‘It’s a bugger.’

What else do you say when you’ve been told you have a few months left to live?

What’s so weird is that he seems fine apart from that he’s weak. He can talk perfectly normally and we reminisce and laugh and chat like we always used to although he gets tired quicker. Yesterday we talked about The Henham Steam Fair. He said how much he wanted to go but that it had probably been already. I looked it up and it’s in 2 weeks’ time. I didn’t say anything. Let’s see where we are then.

I phoned mum after lunch today to check she was OK because I know she must be suffering as much as he. They were both the same as ever. Bright and breezy. And I must be the same. Dad had been wrapping up his SSAFA cases, getting all the information ready to hand over to someone else and he said he was feeling fine apart from a bit of wuzziness. He said he’d get the battery charged up on the lawnmower ready for me to do the lawn this weekend. Being with them this last weekend was tiring emotionally and, like a coward, I couldn’t wait to get away, to not think about it for just a little amount of time but this weekend I’ll be stronger. And I’ll get used to managing it. Manage my thoughts, which I had got so good at until this. Try to think of it as only thought. Try to think only in the moment, only of the moment. Carpe diem. The rest can wait. This time should really be a celebration. Live it. Immerse ourselves in it for all it’s worth. When dad and I said goodbye I said ‘Lots of love’ and he replied ‘Lots of love, love, love.’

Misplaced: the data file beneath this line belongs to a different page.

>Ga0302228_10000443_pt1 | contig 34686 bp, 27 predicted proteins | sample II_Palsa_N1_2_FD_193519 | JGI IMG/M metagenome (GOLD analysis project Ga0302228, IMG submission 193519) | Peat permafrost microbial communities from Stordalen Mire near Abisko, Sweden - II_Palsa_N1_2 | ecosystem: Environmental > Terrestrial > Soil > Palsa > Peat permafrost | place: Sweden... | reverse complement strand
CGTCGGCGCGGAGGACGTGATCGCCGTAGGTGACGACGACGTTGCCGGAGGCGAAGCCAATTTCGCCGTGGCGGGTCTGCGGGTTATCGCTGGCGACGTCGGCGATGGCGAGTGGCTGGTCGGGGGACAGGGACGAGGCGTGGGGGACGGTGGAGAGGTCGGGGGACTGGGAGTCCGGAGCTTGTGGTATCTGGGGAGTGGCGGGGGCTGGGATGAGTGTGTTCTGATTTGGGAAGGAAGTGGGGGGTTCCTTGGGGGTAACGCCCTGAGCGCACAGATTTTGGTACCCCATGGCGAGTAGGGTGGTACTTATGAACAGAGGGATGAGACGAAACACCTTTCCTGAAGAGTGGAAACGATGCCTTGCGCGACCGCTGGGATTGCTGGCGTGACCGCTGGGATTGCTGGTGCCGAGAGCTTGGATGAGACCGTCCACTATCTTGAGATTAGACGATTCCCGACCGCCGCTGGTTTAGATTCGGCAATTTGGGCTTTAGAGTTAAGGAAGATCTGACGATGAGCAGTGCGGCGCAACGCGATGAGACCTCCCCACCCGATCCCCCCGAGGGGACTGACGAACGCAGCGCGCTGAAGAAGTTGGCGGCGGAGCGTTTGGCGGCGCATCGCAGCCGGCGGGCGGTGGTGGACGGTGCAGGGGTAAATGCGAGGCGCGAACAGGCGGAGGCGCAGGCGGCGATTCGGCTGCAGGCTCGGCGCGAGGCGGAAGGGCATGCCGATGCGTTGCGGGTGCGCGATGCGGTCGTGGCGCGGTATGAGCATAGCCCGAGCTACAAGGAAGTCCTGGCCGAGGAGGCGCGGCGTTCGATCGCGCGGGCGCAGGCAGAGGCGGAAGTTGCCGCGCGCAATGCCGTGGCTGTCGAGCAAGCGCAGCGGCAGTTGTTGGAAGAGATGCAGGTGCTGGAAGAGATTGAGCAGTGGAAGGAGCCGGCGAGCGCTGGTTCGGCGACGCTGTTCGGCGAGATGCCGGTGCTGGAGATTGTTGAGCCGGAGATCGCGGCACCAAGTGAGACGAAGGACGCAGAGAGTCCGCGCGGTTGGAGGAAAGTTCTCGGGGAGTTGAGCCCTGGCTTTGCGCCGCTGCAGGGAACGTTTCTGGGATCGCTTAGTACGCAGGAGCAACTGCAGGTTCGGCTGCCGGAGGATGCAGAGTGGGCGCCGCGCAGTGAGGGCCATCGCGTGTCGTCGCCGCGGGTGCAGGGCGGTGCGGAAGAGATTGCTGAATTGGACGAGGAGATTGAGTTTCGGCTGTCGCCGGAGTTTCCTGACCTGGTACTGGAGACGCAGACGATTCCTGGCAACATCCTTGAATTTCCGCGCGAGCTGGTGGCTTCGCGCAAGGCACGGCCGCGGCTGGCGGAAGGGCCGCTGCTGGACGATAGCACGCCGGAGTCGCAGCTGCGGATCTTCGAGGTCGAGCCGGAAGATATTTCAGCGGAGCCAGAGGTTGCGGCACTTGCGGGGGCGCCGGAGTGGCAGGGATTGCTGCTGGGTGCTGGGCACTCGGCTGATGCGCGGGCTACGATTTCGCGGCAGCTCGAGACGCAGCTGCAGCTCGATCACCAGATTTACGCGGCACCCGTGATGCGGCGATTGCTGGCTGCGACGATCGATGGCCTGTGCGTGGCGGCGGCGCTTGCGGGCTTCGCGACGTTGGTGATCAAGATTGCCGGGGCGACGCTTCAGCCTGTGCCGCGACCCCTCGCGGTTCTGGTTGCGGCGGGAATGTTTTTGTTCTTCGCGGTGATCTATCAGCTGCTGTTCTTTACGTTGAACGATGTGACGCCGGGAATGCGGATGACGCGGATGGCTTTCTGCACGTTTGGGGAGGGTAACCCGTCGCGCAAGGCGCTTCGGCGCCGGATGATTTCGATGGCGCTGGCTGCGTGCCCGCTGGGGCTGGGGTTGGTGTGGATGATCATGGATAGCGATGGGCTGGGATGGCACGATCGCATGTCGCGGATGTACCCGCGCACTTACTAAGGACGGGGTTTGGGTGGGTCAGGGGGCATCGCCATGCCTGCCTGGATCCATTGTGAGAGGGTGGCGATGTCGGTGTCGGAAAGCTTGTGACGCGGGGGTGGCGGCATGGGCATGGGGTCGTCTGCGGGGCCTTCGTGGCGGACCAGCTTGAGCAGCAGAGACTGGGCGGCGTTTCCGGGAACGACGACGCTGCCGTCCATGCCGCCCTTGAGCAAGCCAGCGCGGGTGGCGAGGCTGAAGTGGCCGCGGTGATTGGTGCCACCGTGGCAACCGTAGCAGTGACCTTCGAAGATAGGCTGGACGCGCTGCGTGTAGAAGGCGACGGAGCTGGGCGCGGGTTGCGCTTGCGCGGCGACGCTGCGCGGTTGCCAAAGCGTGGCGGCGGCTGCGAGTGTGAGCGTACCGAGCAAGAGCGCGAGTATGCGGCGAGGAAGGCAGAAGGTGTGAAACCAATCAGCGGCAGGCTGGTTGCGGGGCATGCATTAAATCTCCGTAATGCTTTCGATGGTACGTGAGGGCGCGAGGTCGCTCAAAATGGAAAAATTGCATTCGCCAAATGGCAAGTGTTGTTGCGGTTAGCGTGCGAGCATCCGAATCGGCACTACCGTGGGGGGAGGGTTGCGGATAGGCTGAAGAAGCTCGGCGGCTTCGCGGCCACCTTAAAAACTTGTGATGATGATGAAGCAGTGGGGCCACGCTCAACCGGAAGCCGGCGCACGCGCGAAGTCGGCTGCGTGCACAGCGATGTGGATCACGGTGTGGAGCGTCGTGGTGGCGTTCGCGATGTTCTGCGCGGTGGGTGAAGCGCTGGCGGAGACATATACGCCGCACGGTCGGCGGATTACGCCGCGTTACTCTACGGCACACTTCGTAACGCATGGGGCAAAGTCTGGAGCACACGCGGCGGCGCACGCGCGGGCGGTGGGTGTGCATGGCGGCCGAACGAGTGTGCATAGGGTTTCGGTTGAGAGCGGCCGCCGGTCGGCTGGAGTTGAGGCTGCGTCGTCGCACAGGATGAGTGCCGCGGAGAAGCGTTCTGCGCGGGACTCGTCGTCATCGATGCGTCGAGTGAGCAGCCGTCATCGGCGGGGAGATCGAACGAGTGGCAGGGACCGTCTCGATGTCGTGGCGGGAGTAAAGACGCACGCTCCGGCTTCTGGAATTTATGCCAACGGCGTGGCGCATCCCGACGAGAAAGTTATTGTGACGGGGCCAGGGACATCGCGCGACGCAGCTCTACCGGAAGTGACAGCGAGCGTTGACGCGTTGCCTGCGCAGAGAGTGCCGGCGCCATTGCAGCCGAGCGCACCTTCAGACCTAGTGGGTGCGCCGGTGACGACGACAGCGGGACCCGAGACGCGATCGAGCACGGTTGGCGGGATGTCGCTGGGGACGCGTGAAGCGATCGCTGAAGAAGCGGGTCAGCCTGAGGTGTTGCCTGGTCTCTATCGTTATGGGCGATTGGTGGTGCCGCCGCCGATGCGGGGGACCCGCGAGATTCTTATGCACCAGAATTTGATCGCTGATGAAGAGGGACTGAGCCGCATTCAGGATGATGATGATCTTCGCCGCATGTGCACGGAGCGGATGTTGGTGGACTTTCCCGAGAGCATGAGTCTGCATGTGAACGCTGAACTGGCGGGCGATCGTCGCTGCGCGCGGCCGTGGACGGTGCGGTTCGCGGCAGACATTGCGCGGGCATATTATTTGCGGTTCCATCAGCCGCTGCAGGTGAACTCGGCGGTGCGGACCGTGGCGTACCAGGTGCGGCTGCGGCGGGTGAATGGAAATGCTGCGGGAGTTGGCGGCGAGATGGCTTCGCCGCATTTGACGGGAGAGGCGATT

Dad September 6th – 9th 2019

Dad is ill. And there’s no going back. He’s always been one of the most ebullient, fun and active people I know. The person I’ve always looked up to and tried to emulate but soon all of that life and fun and love will no longer exist apart from in our memories.

At the start of the Summer holidays he seemed distant, forgetful and prone to mental blanks. After I went to Greece I’d hoped he’d be better and sometimes he was but then at others he would sit in silence with a faraway look in his eye which I hadn’t seen before.